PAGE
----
I was recently reading a history of a terribly abusive man who was a pastor of a very large fundamental church for decades.  He was exalted and virtually worshiped by his followers.  His entire persona was that of a sociopath.  How he loved his power and control!  And he used it on women in the church.  He destroyed at least one marriage.  He was exposed eventually, with headlines of his sexual escapades appearing in the local newspapers of a major city.  Finally, another pastor had the courage to take this guy on and announce from the rooftops what was happening.  But the man was never removed from his pulpit.  He played the victim quite successfully and the majority believed him.
Now, what I find particularly amazing is that even the courageous pastor who sounded the alarm, still left the door open to the possibility that this sociopathic abuser could be a genuine Christian.  He cited the example of King David, a man after God’s own heart, who nevertheless committed murder and adultery.  I do not disagree with the fact that a Christian still has his sinful flesh (Romans 6) and can sin grievously as David did.  BUT, if he is a true Christian, genuinely converted and in Christ, he will most certainly come to true repentance just as David did.  Herein is the difference between the soiled sheep and the wolf.  Abusers among us do not repent.  They always have their excuses, their blaming, their “I’m sorry, so you must forgive me now” attitudes. And then they go right out and do it again.  This, King David did not do.  There is simply no way that a pastor who displayed all the sociopathic, conscienceless, and unchanged behavior marks that this wolf in the pulpit did, can be considered to be a Christian.  We should treat such men only as as wolves.  And that is precisely what our Lord has told us to do.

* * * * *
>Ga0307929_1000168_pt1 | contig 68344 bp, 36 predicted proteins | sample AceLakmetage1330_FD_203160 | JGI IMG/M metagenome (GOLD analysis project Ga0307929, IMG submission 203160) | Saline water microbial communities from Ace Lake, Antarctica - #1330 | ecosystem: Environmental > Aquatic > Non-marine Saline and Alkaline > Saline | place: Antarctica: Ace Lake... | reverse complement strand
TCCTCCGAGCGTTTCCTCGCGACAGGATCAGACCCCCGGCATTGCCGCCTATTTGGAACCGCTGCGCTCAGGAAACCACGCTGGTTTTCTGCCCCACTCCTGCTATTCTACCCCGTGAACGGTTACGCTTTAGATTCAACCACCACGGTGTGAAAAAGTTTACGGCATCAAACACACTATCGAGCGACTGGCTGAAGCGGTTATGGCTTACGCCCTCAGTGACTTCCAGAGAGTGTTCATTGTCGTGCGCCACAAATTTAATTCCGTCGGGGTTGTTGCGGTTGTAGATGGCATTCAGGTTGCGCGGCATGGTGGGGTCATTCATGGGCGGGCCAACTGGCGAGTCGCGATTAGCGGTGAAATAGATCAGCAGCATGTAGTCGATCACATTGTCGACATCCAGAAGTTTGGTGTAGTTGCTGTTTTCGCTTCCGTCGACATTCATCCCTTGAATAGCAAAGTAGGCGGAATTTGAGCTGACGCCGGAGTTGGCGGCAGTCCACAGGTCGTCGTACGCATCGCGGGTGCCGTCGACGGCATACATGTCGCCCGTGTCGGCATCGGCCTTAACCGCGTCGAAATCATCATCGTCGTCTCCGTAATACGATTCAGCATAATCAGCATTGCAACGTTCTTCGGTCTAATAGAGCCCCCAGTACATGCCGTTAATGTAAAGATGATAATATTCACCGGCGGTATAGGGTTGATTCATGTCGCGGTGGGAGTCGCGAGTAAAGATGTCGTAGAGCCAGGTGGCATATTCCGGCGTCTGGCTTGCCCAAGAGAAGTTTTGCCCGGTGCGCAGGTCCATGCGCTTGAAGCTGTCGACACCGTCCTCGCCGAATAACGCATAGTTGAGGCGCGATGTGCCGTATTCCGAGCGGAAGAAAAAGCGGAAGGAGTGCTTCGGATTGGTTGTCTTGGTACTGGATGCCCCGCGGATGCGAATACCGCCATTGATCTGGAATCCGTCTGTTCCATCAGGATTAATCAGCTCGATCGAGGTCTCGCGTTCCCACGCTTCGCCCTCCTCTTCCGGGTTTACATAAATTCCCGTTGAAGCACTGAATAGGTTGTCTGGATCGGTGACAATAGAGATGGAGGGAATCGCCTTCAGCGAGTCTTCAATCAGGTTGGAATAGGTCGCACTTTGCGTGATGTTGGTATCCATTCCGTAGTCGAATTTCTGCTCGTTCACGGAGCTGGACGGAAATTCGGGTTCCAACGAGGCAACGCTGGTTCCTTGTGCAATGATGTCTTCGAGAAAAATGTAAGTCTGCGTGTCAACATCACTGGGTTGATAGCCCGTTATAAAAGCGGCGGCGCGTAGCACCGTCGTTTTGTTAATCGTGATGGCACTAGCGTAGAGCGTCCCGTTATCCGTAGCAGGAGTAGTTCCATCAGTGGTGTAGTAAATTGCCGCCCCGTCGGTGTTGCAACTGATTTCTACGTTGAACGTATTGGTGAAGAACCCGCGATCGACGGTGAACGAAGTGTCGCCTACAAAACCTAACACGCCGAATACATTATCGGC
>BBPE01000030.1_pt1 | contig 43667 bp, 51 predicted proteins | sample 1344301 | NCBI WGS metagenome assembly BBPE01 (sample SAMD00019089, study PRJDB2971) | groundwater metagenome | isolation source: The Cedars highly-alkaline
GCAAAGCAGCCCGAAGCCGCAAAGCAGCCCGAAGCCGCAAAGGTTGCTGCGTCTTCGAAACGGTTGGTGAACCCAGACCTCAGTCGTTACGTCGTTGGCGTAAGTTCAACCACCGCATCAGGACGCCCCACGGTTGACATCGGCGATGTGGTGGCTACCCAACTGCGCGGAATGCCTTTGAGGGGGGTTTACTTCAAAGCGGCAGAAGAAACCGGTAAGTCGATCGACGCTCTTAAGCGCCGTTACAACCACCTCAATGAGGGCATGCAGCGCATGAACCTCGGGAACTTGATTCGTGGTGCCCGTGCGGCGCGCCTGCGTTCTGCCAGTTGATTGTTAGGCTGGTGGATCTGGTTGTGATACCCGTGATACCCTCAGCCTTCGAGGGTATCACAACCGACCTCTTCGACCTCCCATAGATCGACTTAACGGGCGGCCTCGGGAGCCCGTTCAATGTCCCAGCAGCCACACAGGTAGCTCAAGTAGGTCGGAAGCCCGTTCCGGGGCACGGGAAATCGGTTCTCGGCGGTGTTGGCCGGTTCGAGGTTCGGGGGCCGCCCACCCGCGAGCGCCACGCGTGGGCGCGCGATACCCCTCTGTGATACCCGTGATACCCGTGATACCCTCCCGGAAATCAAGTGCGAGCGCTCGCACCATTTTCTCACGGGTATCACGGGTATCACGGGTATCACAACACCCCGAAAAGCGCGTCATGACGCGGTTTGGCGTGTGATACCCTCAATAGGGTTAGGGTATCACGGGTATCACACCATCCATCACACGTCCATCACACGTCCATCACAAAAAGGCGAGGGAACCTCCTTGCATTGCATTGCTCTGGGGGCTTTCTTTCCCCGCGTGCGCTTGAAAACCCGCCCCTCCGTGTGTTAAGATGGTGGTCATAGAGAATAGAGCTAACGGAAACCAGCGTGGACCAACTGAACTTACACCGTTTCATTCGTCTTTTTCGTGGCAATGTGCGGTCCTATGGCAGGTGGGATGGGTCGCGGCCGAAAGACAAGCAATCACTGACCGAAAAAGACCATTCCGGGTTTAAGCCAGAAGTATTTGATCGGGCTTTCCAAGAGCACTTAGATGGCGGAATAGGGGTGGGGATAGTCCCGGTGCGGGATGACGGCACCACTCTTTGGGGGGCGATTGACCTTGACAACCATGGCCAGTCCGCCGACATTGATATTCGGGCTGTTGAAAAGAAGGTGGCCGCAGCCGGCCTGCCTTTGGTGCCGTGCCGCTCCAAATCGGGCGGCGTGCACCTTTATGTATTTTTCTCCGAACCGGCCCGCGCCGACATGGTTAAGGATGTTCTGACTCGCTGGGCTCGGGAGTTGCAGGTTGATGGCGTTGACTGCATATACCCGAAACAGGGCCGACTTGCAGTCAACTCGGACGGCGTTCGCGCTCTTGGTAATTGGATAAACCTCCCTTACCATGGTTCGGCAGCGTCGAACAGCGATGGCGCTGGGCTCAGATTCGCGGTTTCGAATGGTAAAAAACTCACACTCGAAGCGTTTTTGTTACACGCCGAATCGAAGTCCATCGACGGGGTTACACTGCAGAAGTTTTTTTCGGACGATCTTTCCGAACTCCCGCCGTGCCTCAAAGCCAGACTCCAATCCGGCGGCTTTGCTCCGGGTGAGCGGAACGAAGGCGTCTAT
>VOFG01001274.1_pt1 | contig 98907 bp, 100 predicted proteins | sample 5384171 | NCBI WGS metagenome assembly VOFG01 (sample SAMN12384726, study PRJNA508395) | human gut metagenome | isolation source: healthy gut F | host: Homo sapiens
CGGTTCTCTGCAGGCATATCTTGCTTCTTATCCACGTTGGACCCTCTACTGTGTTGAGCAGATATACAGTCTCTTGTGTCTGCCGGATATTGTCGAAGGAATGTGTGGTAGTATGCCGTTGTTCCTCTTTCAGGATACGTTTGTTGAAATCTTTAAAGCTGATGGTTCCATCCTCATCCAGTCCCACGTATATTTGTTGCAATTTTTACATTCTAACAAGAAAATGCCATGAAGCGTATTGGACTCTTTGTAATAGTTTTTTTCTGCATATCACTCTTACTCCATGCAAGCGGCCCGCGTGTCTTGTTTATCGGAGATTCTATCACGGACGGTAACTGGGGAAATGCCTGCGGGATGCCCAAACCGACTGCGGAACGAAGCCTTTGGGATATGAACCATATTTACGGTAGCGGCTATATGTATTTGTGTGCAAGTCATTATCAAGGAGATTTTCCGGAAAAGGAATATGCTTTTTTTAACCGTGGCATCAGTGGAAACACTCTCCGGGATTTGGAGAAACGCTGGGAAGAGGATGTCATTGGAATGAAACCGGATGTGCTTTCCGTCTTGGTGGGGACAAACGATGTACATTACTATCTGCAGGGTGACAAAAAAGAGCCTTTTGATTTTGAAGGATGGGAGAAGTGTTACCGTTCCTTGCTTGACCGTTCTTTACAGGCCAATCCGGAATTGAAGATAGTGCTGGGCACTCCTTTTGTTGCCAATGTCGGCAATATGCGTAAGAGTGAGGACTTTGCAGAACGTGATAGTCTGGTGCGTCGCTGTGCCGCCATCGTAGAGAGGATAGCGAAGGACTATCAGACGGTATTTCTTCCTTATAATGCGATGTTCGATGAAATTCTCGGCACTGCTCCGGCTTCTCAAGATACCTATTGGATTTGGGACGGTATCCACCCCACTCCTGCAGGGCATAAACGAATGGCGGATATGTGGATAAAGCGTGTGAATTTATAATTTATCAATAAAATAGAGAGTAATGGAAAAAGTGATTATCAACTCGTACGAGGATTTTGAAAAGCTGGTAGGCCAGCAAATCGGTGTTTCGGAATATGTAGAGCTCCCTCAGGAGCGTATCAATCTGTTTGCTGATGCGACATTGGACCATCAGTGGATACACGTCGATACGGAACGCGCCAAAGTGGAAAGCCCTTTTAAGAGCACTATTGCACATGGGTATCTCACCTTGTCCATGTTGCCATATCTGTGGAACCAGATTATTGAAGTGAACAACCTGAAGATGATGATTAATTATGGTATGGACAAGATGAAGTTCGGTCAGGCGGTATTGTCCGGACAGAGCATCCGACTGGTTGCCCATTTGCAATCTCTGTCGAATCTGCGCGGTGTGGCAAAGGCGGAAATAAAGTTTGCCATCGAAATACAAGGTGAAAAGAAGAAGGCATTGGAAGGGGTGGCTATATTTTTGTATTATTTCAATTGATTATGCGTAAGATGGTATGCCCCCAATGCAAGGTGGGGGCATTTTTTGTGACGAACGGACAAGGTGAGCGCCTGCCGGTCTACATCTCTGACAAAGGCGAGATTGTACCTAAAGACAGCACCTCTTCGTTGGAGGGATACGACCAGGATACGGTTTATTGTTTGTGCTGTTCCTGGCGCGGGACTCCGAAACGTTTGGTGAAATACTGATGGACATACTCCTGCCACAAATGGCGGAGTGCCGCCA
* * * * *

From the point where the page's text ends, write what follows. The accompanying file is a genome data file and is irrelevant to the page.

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5 Comments